The other hat I wear is “the alchemy guy.” I got one phone call this morning from a Christian radio station in Albuquerque, NM, confirming a talk Friday on-air about Harry Potter (probably about Mr. Grossman, I suspect) and another call from a newspaper reporter in Delaware writing a story about Deathly Hallows. She wanted my rubedo predictions. I still get more calls from Christian media than about the alchemy in Ms. Rowling’s novels, but, given the disproportionate number of Christians to alchemists, I suppose that should be expected.

So what did I say to the reporter looking for rubedo facts? I started with the weather report.

Phoenix was hot and dry, Prince was cold and moist, Deathly Hallows will be hot and moist — so that every one will be good and flushed in the face as we head into the alchemical crucible.

The rubedo will feature the revelation of the work accomplished in the “White Stage” (Prince), it will resolve the greater contraries that have defined the Wizarding World for six books, and it will climax with the creation of a “Rebis” and an “orphan.” This is all detailed in outrageous depth in the last alchemy chapter of Unlocking Harry Potter: Five Keys for the Serious Reader and the SWAGs in its conclusion but here are a some short explanations:

Revelation of White Stage Work

In Romeo and Juliet, the essential work of the play is the peaceful union of the feuding Capulet and Montague houses. It happens in the “white stage” of that alchemical drama when the couple are married in secret and consummate their marriage, also in secret. This is revealed in the agony of the rubedo when their conjunction is revealed in the tragedy at the Capulet tomb — and their houses are joined forever.

What will be revealed in Deathly Hallows that “already happened” secretly in Half-Blood Prince? My second and third predictions are largely about this; everything that Dumbledore and Snape have been up to for years and years and the “mistaken identities” promised in the opening chapters of Prince should be a big piece of Deathly Hallows.

I think that the “alchemical wedding” that will take place between the Red King and White Queen in Hallows, too, has already happened, as important (and exciting) as the actual ceremony must be. Seeing the first wedding that took place in Prince gives us a good idea of other more important revelations to look for in Deathly Hallows.

After Dumby’s dive from the Tower, the Weasleys and Order of the Phoenix friends gather at Bill’s bedside in the Hospital Wing. He was ripped up by Fenrir Greyback in the Battle for the Stairs and everyone is understandably distraught. Mom Weasley says the unfortunate thing about his “going to be married” and Fleur loses control. She, in the vernacular of the Marine Corps, “rips Mrs. Weasley a new one.” The room holds its breath waiting for the counter-strike from the never-shy Molly Wobbles, but she yields. Mother and daughter-in-law are reduced to tears and hugs.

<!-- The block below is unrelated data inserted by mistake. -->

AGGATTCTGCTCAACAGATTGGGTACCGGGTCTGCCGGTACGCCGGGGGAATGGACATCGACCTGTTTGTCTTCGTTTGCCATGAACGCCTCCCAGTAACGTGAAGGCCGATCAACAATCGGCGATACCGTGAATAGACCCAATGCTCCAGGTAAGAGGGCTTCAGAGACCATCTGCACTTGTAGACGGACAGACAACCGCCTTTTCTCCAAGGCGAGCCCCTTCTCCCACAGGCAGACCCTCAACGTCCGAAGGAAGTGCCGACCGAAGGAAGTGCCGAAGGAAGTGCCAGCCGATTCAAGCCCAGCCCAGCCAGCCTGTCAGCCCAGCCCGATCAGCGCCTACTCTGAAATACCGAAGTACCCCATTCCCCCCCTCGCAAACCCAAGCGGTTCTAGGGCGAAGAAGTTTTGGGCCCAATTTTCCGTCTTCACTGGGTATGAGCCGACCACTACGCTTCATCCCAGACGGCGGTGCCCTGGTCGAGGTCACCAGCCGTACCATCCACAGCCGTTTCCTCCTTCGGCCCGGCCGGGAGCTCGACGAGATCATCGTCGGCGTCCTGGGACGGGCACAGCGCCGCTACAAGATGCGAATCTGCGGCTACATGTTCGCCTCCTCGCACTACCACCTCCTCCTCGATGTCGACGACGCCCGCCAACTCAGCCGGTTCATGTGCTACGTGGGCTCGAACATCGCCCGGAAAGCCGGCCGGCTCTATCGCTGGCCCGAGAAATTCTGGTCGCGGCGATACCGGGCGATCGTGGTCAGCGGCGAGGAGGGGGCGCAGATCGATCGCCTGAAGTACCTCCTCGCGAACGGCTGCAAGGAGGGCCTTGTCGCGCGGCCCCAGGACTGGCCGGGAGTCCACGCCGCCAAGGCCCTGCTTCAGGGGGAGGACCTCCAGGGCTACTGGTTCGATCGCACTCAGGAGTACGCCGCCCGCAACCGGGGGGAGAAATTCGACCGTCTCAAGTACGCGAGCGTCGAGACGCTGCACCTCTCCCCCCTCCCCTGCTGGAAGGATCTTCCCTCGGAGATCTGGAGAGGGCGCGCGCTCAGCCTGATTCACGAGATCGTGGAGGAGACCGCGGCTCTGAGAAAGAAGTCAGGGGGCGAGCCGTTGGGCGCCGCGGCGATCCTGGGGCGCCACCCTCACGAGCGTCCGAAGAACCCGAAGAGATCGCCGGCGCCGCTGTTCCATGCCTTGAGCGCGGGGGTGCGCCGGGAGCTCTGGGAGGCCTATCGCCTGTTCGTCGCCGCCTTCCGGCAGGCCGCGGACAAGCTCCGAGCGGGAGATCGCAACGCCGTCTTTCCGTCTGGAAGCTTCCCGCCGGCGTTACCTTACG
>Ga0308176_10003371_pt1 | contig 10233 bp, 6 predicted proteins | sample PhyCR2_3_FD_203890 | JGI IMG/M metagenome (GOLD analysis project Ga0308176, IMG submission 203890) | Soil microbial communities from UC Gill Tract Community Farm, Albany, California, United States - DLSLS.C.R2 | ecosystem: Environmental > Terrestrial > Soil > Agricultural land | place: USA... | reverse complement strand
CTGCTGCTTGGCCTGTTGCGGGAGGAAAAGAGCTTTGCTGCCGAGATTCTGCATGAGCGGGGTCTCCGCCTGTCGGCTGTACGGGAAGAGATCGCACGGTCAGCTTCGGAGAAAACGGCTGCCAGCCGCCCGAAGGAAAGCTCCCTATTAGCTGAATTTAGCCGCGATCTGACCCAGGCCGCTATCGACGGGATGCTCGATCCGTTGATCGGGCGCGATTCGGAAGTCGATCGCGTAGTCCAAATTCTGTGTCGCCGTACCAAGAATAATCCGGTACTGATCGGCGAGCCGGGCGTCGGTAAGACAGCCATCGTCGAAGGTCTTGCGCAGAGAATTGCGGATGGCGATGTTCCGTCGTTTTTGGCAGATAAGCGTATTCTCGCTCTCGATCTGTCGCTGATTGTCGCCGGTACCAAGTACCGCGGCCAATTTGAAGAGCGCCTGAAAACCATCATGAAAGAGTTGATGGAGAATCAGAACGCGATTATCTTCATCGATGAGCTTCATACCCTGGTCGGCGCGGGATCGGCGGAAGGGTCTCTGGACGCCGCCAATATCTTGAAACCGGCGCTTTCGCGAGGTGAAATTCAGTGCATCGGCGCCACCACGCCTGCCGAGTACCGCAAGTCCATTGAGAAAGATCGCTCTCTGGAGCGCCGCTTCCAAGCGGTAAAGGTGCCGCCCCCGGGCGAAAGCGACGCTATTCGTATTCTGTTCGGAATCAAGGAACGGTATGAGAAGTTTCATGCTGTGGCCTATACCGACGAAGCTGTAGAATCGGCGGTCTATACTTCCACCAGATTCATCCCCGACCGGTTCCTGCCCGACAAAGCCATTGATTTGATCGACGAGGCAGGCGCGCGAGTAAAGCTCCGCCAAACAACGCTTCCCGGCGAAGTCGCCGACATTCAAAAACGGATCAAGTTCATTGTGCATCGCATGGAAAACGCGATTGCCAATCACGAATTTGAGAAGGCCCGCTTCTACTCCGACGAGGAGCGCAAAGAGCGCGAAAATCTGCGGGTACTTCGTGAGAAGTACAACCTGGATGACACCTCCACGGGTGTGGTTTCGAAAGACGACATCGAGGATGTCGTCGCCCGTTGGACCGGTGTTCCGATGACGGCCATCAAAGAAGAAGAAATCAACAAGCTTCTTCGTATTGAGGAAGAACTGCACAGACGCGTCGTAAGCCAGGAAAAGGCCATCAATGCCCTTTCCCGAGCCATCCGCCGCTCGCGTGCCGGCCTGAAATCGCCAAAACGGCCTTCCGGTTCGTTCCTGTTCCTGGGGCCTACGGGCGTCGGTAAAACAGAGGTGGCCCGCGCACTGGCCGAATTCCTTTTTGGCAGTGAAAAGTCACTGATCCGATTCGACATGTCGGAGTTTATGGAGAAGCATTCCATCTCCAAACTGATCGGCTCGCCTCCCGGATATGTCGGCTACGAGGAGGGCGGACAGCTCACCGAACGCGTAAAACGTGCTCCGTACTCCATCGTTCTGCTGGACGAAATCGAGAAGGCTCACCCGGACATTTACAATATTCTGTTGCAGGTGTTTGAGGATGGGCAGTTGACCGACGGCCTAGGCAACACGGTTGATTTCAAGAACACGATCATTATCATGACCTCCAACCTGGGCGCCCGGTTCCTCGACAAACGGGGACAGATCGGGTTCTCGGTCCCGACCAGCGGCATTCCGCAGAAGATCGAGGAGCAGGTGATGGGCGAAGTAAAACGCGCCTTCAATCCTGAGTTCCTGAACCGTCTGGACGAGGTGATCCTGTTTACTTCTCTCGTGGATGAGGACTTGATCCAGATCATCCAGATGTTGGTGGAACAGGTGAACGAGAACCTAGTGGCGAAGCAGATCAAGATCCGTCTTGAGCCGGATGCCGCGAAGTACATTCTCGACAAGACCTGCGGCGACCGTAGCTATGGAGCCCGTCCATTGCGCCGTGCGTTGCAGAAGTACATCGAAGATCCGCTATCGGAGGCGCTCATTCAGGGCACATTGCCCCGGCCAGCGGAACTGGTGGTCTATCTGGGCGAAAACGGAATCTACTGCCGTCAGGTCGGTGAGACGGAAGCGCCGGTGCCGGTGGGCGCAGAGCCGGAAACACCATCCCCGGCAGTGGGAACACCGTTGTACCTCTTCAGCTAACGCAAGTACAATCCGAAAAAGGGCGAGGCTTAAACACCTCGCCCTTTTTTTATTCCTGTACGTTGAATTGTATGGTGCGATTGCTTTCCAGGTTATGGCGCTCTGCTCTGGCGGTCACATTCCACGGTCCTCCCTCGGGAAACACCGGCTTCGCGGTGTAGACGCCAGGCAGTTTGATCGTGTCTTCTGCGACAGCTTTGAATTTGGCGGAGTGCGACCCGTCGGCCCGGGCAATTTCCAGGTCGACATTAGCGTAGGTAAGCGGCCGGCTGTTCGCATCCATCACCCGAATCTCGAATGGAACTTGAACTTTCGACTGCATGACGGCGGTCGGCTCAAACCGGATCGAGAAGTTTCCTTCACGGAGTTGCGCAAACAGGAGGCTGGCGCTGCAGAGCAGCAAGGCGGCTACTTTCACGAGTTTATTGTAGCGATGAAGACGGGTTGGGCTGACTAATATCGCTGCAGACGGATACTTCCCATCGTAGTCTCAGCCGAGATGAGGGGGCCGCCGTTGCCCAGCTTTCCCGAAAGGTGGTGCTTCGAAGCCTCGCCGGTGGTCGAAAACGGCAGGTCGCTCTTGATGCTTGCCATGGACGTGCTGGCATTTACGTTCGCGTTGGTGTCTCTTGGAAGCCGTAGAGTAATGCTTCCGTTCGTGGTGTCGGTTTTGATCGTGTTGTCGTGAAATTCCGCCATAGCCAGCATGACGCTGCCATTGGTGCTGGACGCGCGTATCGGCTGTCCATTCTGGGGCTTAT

This was the real “alchemical wedding;” the ceremony in Deathly Hallows will be its crown or public appearance.

The Weasleys are choleric, passionate people, nicely represented as hot-headed red heads. Fleur is called “Phlegm” at the story’s beginning because she is the opposite of choleric, masculine qualities. She is “cold and wet” to Bill’s archetypal “hot and dry.” When Fleur does her Veela number in the hospital wing, she reveals how she has been transformed by her time in the Burrow. She has become her opposite, the choleric Mrs. weasley. Mrs. Weasley in complementary fashion has changed and wins Fleur’s heart by acting uncharacteristically. That they hug, making the “beast of two backs” (albeit fully clothed) and their weeping represent how they have “lost themselves” in their union. They are wed though there are no Maids of Honor or tacky kitchen utensil gifts in the room.

This is the sort of revelation we’ll see in Deathly Hallows.

The great polarity of the Wizarding World, of course, is the canyon dividing Gryffindors and Slytherins. How will this “contrary pair” be resolved?

In a way, it already has. We just didn’t notice it in Prince. It has a lot to do with the creation of the “Rebis.”

The “Rebis” or “thing-twice” (usually alchemical “androgyn” or “hermaphrodite”) is an alchemist that has transcended the polarity in existence, from “subject-object” (I-Thou) to “life-death,” hence the alchemist’s immortality. The “Rebis” is a simultaneous accomplishment with the Stone, whose purification and transformation are mirrors of his own.